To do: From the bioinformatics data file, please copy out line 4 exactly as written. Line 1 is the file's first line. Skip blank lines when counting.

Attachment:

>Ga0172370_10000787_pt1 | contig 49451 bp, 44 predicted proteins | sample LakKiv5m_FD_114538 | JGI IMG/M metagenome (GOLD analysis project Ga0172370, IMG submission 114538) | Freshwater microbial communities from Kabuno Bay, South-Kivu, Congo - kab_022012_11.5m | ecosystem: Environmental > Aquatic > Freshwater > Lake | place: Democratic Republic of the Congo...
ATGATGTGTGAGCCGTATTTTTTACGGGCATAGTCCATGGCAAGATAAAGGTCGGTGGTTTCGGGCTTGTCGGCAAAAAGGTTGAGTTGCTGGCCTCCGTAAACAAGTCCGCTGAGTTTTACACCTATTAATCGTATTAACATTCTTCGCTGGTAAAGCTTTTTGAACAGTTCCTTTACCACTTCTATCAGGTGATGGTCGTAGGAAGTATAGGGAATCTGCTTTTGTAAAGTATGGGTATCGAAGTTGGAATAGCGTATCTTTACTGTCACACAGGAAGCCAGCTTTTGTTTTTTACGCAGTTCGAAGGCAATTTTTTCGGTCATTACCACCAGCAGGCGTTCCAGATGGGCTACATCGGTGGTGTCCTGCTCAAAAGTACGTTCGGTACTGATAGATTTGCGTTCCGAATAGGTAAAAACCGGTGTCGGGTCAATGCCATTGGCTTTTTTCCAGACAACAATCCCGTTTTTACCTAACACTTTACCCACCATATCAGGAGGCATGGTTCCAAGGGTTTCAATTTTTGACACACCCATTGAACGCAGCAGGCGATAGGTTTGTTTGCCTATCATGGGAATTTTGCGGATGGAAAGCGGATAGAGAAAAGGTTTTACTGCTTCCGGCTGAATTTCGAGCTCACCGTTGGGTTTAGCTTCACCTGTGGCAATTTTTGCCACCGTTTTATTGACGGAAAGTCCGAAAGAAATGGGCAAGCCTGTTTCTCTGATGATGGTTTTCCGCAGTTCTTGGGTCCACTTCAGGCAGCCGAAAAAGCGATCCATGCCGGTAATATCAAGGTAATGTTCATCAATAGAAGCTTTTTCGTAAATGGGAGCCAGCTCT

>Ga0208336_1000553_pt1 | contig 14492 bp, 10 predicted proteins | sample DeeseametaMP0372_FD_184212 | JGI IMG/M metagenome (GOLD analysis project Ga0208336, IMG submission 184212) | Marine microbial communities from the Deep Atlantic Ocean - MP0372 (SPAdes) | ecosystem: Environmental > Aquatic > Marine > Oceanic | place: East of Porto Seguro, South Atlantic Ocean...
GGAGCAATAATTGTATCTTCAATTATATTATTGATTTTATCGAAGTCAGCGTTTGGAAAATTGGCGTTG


GGAGCAATAATTGTATCTTCAATTATATTATTGATTTTATCGAAGTCAGCGTTTGGAAAATTGGCGTTG